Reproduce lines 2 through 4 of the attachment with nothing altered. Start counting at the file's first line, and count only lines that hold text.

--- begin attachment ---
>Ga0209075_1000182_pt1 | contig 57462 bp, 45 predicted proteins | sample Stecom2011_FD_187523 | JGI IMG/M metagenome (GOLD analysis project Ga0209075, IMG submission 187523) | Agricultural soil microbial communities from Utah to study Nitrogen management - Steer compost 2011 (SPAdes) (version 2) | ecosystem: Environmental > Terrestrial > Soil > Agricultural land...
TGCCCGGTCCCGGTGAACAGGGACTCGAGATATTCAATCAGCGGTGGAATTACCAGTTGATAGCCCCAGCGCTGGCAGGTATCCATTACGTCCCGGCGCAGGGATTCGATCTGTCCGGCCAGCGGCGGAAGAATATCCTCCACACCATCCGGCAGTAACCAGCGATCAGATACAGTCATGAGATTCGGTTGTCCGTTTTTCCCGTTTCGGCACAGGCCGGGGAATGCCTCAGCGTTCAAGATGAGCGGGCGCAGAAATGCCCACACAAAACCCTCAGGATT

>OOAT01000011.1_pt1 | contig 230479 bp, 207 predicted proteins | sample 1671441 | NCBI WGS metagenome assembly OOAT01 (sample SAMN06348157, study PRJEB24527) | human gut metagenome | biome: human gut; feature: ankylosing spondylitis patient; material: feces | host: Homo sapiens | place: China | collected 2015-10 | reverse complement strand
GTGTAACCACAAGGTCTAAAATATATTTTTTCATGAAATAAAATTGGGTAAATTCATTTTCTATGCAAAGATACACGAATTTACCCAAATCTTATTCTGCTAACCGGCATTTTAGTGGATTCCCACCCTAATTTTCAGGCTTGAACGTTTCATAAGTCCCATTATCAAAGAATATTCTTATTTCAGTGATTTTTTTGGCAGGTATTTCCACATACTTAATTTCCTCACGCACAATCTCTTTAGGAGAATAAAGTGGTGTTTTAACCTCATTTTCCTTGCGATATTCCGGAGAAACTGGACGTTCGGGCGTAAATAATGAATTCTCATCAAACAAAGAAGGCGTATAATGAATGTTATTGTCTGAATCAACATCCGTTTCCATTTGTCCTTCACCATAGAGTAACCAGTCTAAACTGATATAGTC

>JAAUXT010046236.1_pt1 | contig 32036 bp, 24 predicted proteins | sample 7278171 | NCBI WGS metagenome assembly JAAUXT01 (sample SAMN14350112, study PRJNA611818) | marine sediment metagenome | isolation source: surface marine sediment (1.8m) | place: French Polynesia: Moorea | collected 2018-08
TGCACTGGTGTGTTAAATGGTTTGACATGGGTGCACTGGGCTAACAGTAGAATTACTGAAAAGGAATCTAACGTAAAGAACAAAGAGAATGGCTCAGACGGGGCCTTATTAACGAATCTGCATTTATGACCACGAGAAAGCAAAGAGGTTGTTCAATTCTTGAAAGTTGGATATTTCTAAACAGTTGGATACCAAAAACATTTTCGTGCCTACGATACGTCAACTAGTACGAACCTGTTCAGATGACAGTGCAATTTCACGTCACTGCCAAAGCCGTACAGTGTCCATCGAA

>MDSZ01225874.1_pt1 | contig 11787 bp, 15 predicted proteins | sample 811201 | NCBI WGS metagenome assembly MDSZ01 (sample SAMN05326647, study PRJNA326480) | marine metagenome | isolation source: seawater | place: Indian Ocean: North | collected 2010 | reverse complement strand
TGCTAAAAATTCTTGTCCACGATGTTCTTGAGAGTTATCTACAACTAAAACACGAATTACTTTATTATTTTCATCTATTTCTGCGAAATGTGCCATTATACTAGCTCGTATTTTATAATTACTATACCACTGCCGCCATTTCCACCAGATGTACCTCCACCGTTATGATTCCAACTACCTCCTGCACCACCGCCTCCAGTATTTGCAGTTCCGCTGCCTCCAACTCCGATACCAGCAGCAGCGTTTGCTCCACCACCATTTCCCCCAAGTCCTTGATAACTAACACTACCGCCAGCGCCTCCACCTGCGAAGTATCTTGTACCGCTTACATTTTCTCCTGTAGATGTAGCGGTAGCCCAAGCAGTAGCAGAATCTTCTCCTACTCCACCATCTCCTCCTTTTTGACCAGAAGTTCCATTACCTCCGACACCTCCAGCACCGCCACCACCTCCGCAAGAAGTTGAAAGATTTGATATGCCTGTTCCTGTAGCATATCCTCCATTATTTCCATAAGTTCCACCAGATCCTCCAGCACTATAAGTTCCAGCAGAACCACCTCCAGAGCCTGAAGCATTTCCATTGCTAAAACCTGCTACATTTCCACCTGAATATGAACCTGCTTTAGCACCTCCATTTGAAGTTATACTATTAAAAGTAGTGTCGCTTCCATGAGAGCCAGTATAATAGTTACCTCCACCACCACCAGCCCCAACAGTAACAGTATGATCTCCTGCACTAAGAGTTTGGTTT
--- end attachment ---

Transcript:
TGCCCGGTCCCGGTGAACAGGGACTCGAGATATTCAATCAGCGGTGGAATTACCAGTTGATAGCCCCAGCGCTGGCAGGTATCCATTACGTCCCGGCGCAGGGATTCGATCTGTCCGGCCAGCGGCGGAAGAATATCCTCCACACCATCCGGCAGTAACCAGCGATCAGATACAGTCATGAGATTCGGTTGTCCGTTTTTCCCGTTTCGGCACAGGCCGGGGAATGCCTCAGCGTTCAAGATGAGCGGGCGCAGAAATGCCCACACAAAACCCTCAGGATT

>OOAT01000011.1_pt1 | contig 230479 bp, 207 predicted proteins | sample 1671441 | NCBI WGS metagenome assembly OOAT01 (sample SAMN06348157, study PRJEB24527) | human gut metagenome | biome: human gut; feature: ankylosing spondylitis patient; material: feces | host: Homo sapiens | place: China | collected 2015-10 | reverse complement strand
GTGTAACCACAAGGTCTAAAATATATTTTTTCATGAAATAAAATTGGGTAAATTCATTTTCTATGCAAAGATACACGAATTTACCCAAATCTTATTCTGCTAACCGGCATTTTAGTGGATTCCCACCCTAATTTTCAGGCTTGAACGTTTCATAAGTCCCATTATCAAAGAATATTCTTATTTCAGTGATTTTTTTGGCAGGTATTTCCACATACTTAATTTCCTCACGCACAATCTCTTTAGGAGAATAAAGTGGTGTTTTAACCTCATTTTCCTTGCGATATTCCGGAGAAACTGGACGTTCGGGCGTAAATAATGAATTCTCATCAAACAAAGAAGGCGTATAATGAATGTTATTGTCTGAATCAACATCCGTTTCCATTTGTCCTTCACCATAGAGTAACCAGTCTAAACTGATATAGTC